Okay, so rates improved yesterday, given the possibility that a country (Cyprus) can literally tax bank accounts and take money out. Just because the markets have seemingly forgotten about European problems doesn't mean they've magically gone away. Of course, Cyprus is known to be an offshore banking mecca for Russia, the country is caught between a rock and a hard place, and the parallels between it and a country like the United States are small. Nonetheless, we saw a flight to quality, and lower mortgage coupons benefitted from the rally and light supply. (Thomson Reuters reported that Tradeweb MBS volume was also minimal at 82 percent of the 30-day moving average.) Agency MBS prices improved nearly .250 in price and the 10-yr improved .375 and closed at a yield of 1.96%.

Today we've had Housing Starts and Building Permits, projected lower to 915k from 890k and increasing to 925k from a revised 904k, respectively. They actually came out at +917K (+.8%) and 946k (+4.6%), both very close to what was expected. In addition, the FOMC begins its two-day meeting at 1PM EST with the statement and press conference tomorrow afternoon - don't look for much to change. In the early going agency MBS haven't budged from Monday afternoon, and the yield on the 10-yr is nearly unchanged at 1.94%.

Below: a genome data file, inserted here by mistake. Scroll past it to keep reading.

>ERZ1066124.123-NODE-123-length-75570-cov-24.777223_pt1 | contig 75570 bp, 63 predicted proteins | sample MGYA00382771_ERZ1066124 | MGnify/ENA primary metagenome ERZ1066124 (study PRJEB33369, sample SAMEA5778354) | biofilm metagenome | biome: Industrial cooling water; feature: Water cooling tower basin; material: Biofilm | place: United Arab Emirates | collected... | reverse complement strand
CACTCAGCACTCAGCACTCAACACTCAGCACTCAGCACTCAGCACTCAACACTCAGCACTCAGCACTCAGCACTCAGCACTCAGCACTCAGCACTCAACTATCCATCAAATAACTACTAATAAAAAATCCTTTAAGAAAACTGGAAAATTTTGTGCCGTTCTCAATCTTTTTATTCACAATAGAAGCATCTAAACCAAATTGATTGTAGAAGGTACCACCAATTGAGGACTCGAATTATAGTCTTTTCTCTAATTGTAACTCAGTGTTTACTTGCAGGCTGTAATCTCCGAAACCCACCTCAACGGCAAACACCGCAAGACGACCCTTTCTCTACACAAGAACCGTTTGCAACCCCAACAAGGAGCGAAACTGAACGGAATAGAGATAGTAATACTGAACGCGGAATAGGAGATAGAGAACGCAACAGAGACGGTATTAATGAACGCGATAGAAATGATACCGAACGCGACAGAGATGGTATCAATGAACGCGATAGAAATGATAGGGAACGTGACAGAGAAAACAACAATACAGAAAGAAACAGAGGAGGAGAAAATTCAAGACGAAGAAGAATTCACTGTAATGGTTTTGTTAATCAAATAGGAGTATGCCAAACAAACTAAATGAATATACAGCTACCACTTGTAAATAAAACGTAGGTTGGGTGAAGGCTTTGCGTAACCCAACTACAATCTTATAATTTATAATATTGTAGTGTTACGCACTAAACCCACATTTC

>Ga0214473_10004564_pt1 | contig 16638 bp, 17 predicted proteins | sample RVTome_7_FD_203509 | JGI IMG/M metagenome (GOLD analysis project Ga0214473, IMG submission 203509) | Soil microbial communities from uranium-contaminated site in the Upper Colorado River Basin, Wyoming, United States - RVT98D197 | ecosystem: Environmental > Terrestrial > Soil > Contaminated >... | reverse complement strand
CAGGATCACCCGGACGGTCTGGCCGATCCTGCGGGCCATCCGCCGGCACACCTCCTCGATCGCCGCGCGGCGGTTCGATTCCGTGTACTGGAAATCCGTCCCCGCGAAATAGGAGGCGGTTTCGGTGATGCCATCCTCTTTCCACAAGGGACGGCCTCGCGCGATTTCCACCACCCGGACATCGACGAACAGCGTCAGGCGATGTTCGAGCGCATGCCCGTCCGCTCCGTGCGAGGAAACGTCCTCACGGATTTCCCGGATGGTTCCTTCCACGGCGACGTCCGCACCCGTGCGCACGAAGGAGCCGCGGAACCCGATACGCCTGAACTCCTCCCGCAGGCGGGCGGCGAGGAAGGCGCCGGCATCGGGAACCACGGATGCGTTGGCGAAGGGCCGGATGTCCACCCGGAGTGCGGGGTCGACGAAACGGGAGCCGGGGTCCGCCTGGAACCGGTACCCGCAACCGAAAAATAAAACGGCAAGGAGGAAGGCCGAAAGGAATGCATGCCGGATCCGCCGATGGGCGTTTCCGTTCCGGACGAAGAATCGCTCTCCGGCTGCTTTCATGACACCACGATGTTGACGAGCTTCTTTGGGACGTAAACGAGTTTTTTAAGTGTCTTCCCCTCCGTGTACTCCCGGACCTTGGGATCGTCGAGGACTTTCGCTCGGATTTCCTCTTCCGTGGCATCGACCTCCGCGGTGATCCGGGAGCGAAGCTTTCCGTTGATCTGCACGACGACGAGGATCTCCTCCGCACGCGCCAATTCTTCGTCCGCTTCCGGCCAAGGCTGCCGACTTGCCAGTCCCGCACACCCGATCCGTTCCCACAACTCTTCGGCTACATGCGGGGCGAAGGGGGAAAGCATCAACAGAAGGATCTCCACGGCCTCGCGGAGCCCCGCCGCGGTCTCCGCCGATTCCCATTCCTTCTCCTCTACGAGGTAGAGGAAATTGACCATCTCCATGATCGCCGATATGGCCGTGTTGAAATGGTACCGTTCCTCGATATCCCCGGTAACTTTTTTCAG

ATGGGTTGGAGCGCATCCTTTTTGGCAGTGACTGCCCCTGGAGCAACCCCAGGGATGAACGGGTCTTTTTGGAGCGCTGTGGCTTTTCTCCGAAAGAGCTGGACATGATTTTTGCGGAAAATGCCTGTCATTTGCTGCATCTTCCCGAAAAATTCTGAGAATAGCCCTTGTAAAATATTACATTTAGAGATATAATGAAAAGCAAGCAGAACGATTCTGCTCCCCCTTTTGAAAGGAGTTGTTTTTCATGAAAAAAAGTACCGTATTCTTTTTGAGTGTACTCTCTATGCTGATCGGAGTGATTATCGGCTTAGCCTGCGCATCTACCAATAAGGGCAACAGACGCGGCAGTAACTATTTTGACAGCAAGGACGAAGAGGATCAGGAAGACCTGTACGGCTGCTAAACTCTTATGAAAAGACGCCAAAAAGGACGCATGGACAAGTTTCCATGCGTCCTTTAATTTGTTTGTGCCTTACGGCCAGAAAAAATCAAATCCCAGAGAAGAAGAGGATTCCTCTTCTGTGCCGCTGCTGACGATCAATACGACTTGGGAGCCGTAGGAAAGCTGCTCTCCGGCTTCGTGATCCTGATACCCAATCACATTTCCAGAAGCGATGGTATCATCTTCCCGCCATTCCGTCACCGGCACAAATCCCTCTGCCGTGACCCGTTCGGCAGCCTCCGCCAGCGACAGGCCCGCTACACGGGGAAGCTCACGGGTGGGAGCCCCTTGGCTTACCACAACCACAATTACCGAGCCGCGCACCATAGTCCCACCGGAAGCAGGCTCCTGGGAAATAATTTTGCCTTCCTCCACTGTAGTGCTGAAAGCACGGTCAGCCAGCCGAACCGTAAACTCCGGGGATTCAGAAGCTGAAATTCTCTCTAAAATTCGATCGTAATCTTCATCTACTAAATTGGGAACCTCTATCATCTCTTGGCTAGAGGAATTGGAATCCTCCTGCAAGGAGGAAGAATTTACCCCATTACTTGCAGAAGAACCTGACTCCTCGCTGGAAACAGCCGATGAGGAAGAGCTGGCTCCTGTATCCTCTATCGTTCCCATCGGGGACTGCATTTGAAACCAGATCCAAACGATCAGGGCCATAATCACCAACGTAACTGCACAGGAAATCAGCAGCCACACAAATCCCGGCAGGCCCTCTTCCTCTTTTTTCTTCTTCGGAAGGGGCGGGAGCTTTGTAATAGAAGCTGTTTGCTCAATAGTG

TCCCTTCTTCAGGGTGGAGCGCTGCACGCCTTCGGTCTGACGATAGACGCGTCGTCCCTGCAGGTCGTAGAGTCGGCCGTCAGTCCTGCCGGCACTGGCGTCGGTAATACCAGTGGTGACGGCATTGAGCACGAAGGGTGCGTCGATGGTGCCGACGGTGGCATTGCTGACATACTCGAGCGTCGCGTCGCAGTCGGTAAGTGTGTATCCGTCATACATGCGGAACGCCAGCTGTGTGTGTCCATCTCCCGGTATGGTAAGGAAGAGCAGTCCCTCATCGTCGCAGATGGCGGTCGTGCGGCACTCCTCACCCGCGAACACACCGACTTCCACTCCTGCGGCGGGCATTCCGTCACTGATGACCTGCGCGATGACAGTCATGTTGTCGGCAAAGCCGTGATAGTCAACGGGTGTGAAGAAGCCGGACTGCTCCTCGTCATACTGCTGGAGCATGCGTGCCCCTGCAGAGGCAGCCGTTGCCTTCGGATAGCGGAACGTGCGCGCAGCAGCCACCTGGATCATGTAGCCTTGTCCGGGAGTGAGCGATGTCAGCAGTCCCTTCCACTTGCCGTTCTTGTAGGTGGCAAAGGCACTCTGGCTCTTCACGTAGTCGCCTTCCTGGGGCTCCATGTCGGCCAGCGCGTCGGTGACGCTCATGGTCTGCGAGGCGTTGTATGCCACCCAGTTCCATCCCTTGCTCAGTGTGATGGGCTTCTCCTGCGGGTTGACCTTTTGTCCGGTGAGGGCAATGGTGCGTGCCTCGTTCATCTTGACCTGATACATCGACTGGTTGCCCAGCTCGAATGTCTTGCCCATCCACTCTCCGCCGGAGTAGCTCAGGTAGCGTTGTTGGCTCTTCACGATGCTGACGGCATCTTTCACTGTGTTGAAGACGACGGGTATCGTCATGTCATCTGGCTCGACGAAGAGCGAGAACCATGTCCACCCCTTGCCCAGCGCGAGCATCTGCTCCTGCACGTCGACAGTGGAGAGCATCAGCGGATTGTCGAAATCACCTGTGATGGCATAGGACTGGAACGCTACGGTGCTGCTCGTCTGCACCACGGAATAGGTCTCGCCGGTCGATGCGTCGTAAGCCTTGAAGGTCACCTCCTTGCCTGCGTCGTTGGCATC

My Favorite Animal
Our teacher asked what my favorite animal was, and I said, "Fried chicken."
She said I wasn't funny, but she couldn't have been right, because everyone else laughed.
My parents told me to always tell the truth. I did. Fried chicken is my favorite animal.
I told my dad what happened, and he said my teacher was probably a member of PETA.
He said they love animals very much.
I do, too - especially chicken, pork and beef. Anyway, my teacher sent me to the principal's office. I told him what happened, and he laughed, too.
Then he told me not to do it again. The next day in class my teacher asked me what my favorite live animal was.
I told her it was chicken. She asked me why, so I told her it was because you could make them into fried chicken.
She sent me back to the principal's office. He laughed, and told me not to do it again. I don't understand.
My parents taught me to be honest, but my teacher doesn't like it when I am.
Today, my teacher asked me to tell her what famous person I admired most. I told her, "Colonel Sanders."
Guess where I am now...